'Bad' cholesterol not as bad as people think, study shows
The so-called "bad cholesterol" - low-density lipoprotein commonly called LDL - may not be so bad after all, shows a Texas A&M University study that casts new light on the cholesterol debate, particularly among adults who exercise.
Read article at medicalxpress.com
Comment: A scientific review of 22 cholesterol lowering trials published in the British Medical Journal in 1992 concluded that lowering serum cholesterol concentrations does not reduce mortality and is unlikely to prevent coronary heart disease. Moreover, the authors of the review specifically stated that claims of the opposite are based on preferential citation of supportive trials. Significantly, therefore, cholesterol-lowering drugs are the single largest business segment of the global pharmaceutical drug business. The global sales of the leading drug category – statins – have surpassed 200 billion dollars per year. This entire business is built on fear – the fear that cholesterol actually causes heart attacks. Health professionals, political decision takers and hundreds of millions of patients worldwide therefore need to learn: What are the proven facts and what is the fiction promoted by the multi-billion dollar investment business with patented cholesterol-lowering drugs? To discover the truth about cholesterol, click here.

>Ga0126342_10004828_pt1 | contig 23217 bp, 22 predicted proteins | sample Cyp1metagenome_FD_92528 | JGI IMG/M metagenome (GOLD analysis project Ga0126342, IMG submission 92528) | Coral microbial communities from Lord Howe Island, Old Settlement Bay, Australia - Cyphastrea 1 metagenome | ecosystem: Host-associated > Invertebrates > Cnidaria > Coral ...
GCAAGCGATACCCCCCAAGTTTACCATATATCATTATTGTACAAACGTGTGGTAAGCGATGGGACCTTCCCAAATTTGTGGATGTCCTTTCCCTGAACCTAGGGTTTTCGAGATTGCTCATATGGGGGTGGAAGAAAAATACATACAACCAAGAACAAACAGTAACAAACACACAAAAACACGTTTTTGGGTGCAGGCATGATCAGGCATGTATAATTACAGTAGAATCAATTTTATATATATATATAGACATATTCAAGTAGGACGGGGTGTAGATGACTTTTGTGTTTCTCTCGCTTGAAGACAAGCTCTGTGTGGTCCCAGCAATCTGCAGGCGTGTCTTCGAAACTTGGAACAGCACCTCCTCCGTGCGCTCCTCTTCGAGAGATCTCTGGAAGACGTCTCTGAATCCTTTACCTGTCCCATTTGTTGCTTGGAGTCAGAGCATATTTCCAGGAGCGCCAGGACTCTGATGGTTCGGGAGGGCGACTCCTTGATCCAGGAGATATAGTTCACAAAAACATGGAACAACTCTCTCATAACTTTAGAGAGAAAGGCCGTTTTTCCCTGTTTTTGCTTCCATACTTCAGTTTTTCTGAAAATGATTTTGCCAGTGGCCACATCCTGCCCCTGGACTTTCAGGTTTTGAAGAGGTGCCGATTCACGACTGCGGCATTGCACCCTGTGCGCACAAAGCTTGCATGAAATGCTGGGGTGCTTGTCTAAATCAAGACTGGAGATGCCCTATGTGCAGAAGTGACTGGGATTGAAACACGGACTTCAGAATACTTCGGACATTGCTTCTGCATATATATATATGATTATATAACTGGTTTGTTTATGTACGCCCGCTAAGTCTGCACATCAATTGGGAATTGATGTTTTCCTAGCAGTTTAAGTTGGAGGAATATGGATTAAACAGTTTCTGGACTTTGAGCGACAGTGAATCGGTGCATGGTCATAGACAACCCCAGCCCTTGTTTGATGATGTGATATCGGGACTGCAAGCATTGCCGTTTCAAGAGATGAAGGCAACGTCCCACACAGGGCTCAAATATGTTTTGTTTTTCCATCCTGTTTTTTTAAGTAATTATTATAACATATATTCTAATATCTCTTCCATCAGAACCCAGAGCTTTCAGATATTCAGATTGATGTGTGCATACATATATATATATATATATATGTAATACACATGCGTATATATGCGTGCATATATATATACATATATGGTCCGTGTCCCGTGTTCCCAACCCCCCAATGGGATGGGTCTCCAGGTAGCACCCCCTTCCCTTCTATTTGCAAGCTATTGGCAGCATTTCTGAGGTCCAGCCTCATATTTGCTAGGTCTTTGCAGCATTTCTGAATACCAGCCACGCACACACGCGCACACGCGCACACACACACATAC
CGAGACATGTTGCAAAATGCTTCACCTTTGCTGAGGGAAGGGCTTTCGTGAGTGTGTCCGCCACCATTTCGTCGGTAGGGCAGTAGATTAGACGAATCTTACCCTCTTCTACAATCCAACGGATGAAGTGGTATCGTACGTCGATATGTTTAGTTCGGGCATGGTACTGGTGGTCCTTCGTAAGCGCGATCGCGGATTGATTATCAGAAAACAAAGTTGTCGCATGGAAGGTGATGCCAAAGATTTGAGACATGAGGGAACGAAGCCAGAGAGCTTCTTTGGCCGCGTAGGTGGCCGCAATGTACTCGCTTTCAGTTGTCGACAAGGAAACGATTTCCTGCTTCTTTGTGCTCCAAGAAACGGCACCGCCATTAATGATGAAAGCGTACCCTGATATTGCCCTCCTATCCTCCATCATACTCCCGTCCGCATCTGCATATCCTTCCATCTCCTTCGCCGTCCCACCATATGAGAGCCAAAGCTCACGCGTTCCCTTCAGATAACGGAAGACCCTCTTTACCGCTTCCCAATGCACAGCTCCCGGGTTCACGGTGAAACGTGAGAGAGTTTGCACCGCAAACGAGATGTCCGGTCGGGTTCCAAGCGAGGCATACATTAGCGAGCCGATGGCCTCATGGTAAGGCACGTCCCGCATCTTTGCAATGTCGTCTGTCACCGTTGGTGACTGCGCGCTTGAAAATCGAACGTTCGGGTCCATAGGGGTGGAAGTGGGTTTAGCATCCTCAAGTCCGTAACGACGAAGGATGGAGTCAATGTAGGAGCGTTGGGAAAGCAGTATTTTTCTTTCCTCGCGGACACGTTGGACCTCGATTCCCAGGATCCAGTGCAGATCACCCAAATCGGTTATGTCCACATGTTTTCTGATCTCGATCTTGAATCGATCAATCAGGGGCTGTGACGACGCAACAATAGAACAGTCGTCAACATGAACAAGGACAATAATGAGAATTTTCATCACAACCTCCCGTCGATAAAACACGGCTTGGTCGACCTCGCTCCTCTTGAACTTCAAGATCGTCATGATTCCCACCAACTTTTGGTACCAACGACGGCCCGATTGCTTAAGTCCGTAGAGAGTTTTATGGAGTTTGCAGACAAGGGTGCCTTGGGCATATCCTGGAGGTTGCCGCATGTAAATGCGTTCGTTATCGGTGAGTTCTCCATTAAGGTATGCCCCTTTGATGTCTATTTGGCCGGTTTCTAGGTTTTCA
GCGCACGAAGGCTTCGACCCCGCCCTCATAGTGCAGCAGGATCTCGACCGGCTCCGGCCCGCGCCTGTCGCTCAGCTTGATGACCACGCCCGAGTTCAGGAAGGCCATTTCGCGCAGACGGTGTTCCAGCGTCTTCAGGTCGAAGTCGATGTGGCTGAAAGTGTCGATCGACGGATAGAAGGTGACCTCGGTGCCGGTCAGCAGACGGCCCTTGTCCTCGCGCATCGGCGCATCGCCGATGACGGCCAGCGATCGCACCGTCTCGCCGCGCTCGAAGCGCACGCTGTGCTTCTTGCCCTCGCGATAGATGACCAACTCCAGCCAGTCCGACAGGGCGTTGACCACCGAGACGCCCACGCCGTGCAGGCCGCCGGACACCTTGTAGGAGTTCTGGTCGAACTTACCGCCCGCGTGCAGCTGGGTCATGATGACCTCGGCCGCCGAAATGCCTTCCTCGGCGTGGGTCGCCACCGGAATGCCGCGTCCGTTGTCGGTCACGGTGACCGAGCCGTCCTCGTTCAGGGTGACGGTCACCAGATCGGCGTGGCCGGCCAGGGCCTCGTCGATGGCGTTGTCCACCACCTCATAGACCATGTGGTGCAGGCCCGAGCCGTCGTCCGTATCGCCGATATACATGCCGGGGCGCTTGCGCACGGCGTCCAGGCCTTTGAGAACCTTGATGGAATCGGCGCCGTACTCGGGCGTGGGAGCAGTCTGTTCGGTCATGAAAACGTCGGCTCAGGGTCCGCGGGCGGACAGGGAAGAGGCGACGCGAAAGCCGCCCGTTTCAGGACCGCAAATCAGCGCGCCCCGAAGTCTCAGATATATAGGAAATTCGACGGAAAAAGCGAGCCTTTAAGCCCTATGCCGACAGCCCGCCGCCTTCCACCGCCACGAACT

For more health-related news, click here.

See also our 2001-2010 news archive, by clicking here.

Political News

May 25, 2011

Red Cross and Vatican 'helped thousands of Nazi war criminals escape'
New research suggests number of Nazis and collaborators who used travel documents meant for genuine refugees was much higher than previously thought
The Red Cross and the Vatican both helped thousands of Nazi war criminals and collaborators to escape after the second world war, according to a new book that pulls together evidence from previously unpublished documents.
Read article in The Guardian (UK)

For more political news, visit the news pages on the website of the International Alliance for Health, Peace and Social Justice, and the news page on the European Referendum Initiative website. Citizens of the UK can find additional UK-orientated news stories on the Reject the EU website.